Frequently Asked Questions

Q: What is passing off?

The tort of passing off applies where there is a representation that a person’s goods or services are those of someone else.  To establish passing off, the plaintiff must prove a misrepresentation made by a trader in the course of trade to prospective customers or consumers that is intended to injure the plaintiff's business or goodwill and that caused actual damage to the plaintiff.  The misrepresentation can be about the name of the product or the image that is presented by the product.  The tort of passing off is not confined to the traditional concepts of trade names and trademarks.  It includes such things as slogans and visual images where they have become part of the goodwill or reputation of the product.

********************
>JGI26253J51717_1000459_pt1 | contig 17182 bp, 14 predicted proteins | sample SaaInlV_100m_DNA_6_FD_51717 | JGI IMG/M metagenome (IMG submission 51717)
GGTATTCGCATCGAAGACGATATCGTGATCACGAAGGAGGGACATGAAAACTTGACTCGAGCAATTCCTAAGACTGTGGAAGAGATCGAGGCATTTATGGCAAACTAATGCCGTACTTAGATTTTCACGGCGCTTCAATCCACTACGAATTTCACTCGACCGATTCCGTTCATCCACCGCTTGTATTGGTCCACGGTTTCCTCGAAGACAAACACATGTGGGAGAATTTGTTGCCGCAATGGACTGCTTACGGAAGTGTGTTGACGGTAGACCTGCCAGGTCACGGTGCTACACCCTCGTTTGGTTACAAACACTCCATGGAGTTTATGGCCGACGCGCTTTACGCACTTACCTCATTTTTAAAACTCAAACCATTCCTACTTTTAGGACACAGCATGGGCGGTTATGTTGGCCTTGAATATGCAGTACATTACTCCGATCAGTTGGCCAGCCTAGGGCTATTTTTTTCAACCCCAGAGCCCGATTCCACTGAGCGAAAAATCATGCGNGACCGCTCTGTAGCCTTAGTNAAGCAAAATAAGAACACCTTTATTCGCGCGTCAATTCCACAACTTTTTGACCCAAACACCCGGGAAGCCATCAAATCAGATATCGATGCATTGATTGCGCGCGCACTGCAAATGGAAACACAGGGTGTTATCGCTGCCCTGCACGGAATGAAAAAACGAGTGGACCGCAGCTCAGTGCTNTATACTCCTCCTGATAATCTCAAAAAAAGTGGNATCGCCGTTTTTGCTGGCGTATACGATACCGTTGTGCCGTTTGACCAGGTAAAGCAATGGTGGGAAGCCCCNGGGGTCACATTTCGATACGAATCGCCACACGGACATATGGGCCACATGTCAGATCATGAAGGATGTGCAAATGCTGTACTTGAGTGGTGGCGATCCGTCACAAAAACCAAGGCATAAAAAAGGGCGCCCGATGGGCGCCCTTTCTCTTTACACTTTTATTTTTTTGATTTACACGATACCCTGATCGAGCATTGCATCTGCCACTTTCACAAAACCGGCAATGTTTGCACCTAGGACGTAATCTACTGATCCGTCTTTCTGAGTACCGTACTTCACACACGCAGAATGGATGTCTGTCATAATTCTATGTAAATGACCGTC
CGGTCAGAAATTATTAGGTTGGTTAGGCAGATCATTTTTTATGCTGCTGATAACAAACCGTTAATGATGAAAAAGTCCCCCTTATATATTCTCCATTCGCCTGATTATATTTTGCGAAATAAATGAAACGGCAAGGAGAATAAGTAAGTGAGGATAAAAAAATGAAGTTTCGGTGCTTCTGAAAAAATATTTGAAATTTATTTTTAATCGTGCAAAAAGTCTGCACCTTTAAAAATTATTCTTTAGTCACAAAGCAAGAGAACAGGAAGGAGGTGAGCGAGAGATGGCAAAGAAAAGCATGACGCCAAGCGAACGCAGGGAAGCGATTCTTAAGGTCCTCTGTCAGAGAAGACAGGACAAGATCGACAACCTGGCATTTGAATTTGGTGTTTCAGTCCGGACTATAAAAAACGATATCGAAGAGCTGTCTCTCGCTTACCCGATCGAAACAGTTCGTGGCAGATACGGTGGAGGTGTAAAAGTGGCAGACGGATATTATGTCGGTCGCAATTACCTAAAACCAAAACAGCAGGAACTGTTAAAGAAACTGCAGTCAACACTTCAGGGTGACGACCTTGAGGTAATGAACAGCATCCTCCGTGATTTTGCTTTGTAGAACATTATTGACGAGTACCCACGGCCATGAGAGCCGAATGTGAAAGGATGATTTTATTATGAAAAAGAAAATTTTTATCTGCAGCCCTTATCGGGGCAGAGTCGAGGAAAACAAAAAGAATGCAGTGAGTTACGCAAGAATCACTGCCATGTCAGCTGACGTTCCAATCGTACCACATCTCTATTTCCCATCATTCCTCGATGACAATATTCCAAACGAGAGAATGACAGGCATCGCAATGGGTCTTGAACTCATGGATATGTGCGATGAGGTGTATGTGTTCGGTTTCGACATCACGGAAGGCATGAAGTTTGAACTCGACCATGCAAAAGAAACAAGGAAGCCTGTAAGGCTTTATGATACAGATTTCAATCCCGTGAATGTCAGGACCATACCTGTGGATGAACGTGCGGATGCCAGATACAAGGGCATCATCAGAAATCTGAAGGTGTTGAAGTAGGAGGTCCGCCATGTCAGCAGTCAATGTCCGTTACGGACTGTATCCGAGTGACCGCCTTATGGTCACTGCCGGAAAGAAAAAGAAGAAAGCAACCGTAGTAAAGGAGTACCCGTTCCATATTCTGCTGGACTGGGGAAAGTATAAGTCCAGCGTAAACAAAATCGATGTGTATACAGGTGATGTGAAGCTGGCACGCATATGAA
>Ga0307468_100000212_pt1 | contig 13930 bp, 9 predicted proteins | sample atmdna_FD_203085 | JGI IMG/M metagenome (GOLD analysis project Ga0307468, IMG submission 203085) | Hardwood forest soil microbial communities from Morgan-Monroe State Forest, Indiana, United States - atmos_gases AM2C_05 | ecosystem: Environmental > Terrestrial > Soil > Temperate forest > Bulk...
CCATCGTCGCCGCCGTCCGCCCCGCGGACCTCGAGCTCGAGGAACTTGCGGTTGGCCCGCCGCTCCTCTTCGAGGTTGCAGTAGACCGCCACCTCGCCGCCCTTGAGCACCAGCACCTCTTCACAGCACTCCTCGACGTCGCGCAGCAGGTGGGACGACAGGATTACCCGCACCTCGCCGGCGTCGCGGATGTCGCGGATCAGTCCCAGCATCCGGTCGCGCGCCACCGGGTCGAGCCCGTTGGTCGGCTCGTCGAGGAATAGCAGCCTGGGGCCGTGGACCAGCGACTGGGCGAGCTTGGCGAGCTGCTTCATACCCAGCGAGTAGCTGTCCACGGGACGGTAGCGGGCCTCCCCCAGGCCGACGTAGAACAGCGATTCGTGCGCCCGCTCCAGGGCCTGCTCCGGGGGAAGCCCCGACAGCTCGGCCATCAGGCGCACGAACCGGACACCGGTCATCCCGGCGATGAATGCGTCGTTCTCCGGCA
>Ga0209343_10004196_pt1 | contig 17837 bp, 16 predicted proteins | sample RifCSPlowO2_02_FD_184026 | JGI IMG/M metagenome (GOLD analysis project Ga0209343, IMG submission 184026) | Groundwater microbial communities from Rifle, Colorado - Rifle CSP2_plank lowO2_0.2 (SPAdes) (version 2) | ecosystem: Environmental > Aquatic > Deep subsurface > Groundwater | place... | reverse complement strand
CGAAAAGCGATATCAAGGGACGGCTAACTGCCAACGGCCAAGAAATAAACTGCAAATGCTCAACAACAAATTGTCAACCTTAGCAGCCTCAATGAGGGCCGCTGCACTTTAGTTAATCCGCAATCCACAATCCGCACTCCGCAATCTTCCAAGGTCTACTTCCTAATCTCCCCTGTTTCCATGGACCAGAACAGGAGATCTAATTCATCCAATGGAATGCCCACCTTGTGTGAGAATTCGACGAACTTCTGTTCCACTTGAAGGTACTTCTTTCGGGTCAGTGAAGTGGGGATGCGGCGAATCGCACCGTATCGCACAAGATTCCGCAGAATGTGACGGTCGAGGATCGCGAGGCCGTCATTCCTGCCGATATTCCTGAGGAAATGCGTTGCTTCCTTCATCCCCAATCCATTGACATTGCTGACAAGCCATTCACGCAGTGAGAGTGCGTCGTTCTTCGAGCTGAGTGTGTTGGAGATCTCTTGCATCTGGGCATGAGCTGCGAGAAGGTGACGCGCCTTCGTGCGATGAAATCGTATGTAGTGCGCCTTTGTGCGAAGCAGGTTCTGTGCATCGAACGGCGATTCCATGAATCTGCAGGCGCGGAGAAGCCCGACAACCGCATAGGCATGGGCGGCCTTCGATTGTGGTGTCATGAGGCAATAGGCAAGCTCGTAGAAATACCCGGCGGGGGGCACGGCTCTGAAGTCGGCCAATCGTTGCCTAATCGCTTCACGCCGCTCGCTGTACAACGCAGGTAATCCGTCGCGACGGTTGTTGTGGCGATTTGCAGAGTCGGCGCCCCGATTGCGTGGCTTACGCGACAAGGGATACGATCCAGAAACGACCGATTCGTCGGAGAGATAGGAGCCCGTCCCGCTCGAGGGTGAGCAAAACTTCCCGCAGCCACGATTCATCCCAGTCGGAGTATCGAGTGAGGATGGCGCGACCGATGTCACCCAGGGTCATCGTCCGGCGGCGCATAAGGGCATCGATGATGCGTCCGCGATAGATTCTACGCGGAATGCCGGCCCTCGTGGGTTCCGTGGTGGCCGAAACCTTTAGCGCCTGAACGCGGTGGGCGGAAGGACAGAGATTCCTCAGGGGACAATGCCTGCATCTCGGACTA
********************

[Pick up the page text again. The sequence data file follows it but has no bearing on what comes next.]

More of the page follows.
The Trade Practices Act creates a statutory tort that can be used in addition to, or in substitution for, the common law tort of passing off.  The Act prohibits deceptive or misleading conduct by a corporation.  It is only necessary to prove that the conduct occurred in the course of trade and commerce, and that it is misleading or deceptive, or likely to mislead or deceive.



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